Sometimes August can be humorous in a droll kind of way:

dozing in their chairs
cats question my sanity
as I keep jogging

(Haiku Building, page 83)

And sometimes the mood is more serious, contemplative:

I will remember
the moment of her kindness
and forget her name

(Haiku Building, page 82)

August’s Haiku are written in a plain style. There is no punctuation, the lines are centered on the page, and no use of initial capitals. There are no titles for individual Haiku. Each page has four Haiku and each chapter begins with a thematically related graphic. This simple design adds to the ease of access and ease of reading.

I haven’t counted the syllables of every single Haiku in all four books, but as far as I can tell they are in 5-7-5. None of them feel wordy or overdone; yet none of them fall into the trap of minimalism. They have a sense of being written in a natural English. In this they remind me of Wright’s Haiku which also read as if Haiku were a native English language form. This isn’t meant to conflate Wright and August as their voices are distinct.

One of the benefits of keeping with a syllabic count is that when the Haiku are arranged in sequences, as they are in these books, a pulse begins to appear. The regularity of the form creates a current, a rhythm, in time. It’s like the current of a river under a canoe that carries the canoe along. When there is a regular syllabic structure that regular structure carries the reader along, like the underlying time signature in a song. This is reinforced in August’s Haiku because her approach to lineation is also steady and regular. By that I mean that run-ons are just about non-existent, each line has both syllabic and grammatical integrity. This adds to the sense of pulse, which at times almost becomes metrical, in the sequences.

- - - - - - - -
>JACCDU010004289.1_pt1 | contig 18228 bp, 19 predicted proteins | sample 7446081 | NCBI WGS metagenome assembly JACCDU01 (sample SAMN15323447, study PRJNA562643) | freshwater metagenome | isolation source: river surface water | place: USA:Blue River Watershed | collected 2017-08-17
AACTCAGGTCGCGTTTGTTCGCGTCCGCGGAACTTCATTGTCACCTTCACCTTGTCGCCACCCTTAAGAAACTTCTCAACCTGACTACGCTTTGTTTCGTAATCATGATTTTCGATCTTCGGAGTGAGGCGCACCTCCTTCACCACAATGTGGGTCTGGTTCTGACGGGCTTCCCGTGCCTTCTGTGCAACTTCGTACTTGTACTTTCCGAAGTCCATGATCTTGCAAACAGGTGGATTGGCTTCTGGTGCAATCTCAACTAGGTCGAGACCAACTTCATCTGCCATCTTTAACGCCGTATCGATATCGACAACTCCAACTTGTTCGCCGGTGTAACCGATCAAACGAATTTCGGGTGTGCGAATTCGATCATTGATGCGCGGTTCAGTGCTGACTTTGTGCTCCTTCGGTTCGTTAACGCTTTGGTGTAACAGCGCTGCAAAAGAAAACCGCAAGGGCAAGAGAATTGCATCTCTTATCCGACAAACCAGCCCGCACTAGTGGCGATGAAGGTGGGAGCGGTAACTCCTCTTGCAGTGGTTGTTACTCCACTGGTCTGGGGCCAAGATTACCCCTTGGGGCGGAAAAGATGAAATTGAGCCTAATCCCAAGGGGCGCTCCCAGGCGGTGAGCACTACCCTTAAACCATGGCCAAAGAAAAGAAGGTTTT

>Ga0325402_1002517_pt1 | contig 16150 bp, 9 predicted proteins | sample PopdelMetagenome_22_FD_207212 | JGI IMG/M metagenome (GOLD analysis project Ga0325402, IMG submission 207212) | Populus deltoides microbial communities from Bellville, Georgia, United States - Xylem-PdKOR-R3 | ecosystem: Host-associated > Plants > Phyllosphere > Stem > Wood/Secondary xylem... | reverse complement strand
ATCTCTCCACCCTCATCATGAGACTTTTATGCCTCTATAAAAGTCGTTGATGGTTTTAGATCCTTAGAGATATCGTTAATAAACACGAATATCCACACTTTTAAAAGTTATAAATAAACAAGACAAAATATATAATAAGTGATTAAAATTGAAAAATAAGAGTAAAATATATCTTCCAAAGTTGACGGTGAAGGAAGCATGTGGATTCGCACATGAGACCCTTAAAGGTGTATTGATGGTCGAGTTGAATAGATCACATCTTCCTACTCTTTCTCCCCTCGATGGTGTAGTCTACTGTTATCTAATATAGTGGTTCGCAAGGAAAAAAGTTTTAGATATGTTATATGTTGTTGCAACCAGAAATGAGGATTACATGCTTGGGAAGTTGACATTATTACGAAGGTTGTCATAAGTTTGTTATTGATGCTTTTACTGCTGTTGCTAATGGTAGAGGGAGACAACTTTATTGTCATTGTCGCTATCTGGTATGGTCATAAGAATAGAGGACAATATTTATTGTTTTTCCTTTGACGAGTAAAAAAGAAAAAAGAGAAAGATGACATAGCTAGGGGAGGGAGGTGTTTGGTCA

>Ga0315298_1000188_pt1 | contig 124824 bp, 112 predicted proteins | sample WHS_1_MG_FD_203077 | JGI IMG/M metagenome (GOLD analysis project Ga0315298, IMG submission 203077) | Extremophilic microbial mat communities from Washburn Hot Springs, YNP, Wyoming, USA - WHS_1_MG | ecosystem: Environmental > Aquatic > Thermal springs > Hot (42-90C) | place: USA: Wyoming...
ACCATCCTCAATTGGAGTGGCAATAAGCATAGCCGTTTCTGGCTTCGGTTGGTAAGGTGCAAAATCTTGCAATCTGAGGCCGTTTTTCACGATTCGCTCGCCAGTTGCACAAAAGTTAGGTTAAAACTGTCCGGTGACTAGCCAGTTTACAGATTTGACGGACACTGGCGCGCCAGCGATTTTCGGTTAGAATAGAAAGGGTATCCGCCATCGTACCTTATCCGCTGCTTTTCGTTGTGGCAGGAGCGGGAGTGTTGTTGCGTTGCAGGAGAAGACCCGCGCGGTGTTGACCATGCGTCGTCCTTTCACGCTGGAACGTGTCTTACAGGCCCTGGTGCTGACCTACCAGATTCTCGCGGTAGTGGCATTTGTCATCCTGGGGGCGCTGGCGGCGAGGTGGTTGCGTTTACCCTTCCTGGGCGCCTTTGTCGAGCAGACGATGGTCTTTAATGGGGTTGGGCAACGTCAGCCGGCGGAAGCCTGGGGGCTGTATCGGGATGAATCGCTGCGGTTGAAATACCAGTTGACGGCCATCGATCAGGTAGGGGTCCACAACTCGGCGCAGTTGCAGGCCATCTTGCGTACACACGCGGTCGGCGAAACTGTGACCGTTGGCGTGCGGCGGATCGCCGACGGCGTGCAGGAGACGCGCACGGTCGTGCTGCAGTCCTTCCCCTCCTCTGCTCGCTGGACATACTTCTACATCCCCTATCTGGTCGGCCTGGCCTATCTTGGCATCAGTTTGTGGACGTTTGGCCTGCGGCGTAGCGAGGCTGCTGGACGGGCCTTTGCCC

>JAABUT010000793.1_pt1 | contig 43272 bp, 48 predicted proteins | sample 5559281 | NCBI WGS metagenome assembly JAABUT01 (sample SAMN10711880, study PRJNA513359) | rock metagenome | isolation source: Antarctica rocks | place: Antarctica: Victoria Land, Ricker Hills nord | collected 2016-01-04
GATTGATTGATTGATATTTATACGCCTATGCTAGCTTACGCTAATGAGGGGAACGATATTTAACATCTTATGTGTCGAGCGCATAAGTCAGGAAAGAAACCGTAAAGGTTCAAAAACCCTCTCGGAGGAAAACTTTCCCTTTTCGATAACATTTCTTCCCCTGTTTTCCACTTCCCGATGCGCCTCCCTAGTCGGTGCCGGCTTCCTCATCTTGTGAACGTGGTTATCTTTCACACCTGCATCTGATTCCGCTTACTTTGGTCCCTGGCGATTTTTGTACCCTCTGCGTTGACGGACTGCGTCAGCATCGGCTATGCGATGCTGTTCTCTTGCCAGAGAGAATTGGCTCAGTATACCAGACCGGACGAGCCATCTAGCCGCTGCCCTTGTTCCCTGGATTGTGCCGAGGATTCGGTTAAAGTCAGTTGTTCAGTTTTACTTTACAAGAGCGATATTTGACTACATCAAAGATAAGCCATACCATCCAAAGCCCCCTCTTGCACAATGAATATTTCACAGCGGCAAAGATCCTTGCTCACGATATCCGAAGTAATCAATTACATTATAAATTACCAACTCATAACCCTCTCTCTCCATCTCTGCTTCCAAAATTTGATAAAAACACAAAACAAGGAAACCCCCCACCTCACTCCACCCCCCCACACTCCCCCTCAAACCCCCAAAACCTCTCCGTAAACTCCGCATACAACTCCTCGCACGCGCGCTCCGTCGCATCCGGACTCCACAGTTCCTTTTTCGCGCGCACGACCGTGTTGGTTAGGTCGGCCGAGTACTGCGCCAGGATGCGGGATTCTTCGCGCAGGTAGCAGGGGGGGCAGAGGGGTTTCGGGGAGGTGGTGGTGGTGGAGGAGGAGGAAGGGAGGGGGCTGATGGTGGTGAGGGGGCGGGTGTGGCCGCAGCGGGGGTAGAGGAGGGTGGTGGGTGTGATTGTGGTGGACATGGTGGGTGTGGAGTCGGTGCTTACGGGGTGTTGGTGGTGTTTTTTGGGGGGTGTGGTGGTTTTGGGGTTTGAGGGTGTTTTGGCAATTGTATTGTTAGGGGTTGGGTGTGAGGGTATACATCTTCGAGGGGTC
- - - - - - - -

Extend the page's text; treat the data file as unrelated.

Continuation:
Taken together these four books represent a significant addition to contemporary Haiku. They are also noteworthy for demonstrating that the creative energy of syllabic Haiku introduced to us by poets such as Richard Wright and James Hackett continues to flourish. August has a keen eye for detail and a poet’s sense of craft. Her Haiku are beautifully shaped and I suspect I will continue to learn a lot from reading and studying her Haiku.

if you look closely
winter’s hard buds are dreaming
of tender blossoms

Generations

A lullaby sung
By my neighbor to her son --
The falling leaves' song.